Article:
More than once I have made a Freudian slip of the fingers when typing and written “demonination” instead of “denomination”, and with more and more hip hop pastors wearing jeans and T-shirts maybe I should write “deniminations”…or maybe just get over it all and call them all “abomination”
Catholics apologists are fond of throwing out the claim that there are over 30,000 separate Protestant denominations. “How does this fit with Jesus prayer that we should all be one with one flock and one shepherd?” we ask.
If current trends are anything to go by the thousands of denominations are set to multiply enormously. This is not because new denominations are starting, but because all denominations are dying.
Look around you. Where we are in South Carolina the local churches are “re-branding” themselves as fast as possible to try to keep up with the community church phenomenon.
The church that was Southside Baptist is now Southside Fellowship. All across the nation local churches are dropping the denominational titles. Methodist, Baptist, United Church of Christ, Presbyterian, Assemblies of God–they’re all chucking the denominational titles and launching user friendly, non denominational names. I wrote a light hearted post about this phenomenon here, but there is a serious side to it.
If local allegiances to national and international denominations are falling, then the denominations themselves must also be faltering. Another sign of this disintegration is that the theological and liturgical boundaries are now completely blurred. Presbyterians used to be Calvinists. Methodists were Arminian. Baptists were often Dispensationalists. Their territory was marked out by their history, their theology and their worship style. Baptist pastors wore suits and had no set prayers. Presbyterians wore preaching gowns and used the Lord’s Prayer and maybe the Creed. Episcopalians wore vestments and used the Book of Common Prayer. Methodists wore gown and used the Methodist liturgy. Lutherans likewise.
Increasingly all this is up for grabs. You can find low church Evangelical types in all the denominations and likewise you can find high church liturgical types in all the denominations. Not long ago I was taking a funeral and one of the undertakers told me he goes to a “Liturgical Baptist Church”. When I asked what that meant he said they had communion every week, lit candles, celebrated Advent an Lent and used a lectionary. “We even have a stained glass window!” he chortled. In this mix is the charismatic element so you can find Evangelical Charistmatic types in all the different churches and streams of Protestantism.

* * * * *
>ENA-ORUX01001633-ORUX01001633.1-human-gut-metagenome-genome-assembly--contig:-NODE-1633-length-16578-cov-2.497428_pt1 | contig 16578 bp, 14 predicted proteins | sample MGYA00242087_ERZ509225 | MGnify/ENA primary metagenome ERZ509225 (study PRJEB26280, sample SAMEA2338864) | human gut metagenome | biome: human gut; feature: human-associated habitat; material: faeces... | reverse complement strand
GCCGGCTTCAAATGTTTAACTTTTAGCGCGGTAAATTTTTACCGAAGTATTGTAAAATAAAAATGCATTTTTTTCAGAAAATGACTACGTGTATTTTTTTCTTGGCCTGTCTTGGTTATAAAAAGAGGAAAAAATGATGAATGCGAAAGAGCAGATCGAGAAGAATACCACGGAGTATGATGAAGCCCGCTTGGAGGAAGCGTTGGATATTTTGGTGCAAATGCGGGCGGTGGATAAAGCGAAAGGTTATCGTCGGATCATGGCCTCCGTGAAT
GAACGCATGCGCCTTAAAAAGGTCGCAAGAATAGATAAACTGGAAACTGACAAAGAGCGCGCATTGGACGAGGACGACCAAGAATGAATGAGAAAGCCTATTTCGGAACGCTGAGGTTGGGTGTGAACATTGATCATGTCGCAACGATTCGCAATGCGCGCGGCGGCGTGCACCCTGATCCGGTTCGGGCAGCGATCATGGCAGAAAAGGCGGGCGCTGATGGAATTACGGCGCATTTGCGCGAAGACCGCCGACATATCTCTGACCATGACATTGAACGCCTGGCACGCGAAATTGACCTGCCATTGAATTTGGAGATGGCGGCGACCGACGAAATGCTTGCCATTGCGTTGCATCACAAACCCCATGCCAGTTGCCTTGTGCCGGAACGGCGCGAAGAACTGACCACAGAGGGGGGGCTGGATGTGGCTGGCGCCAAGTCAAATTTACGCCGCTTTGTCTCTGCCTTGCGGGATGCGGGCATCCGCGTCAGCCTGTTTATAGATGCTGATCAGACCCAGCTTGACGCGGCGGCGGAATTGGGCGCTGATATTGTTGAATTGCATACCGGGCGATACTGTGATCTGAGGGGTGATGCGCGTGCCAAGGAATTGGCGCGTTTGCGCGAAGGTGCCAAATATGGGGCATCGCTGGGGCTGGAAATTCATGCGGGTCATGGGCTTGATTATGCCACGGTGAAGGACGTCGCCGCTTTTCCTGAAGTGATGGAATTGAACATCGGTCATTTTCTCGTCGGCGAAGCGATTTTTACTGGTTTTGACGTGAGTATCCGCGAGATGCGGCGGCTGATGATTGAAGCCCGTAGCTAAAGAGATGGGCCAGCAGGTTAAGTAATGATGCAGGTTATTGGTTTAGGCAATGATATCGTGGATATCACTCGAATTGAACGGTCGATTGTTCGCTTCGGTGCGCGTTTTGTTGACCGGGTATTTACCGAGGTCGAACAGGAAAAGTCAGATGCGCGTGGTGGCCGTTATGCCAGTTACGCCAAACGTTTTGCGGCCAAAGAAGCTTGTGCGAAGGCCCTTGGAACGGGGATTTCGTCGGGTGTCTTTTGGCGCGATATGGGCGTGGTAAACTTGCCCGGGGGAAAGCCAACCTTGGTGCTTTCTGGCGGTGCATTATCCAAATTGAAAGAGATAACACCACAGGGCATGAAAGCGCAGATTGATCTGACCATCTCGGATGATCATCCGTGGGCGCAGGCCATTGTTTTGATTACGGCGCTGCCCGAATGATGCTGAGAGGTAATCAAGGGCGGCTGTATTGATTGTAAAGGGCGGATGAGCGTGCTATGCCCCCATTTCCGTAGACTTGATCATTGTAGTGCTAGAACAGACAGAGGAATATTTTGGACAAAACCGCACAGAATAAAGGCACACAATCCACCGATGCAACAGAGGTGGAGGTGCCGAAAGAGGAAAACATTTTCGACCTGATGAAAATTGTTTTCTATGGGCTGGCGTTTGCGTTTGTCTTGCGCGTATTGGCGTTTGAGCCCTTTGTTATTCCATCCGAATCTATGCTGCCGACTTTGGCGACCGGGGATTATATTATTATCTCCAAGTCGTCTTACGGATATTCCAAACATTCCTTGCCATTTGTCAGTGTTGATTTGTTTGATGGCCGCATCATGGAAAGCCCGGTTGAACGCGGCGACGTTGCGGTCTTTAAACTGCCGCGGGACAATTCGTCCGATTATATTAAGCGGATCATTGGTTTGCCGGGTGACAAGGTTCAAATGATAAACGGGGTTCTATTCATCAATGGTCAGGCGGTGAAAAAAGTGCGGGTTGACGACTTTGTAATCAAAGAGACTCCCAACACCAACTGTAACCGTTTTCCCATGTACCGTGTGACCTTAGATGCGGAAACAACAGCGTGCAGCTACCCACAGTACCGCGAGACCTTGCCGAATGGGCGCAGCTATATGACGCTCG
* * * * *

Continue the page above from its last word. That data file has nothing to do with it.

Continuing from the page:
Out of this post modern mayhem has come the convergence movement–which is a new movement among Evangelicals and Charismatics to add on elements of the historic church. They have bishops (Tony Palmer the Pope’s missionary friend was one) liturgy, (usually Anglican) devotion to the saints, reverence for the writings of the Apostolic Fathers and lots of other “catholic” trappings. Added to the Evangelical Charismatics who are making up their own “historic church” by simply doing a kind of smash and grab on Catholicism and Anglicanism are the large numbers of disenchanted Anglicans.
Refugees from the Episcopal Church have been starting up their own little denominations since the late seventies when ECUSA really started to get serious about the liberal agenda. You can check out the fascinating list here. This rag tag bunch of believers range from wild eyed crazies who call themselves “The Metropolitan Archimandrite of North America and the Western Isles” and have a cathedral in their mother’s basement to faithful, serious Christians who have dropped out of formal Anglicanism and are seeking a way forward. Continue Reading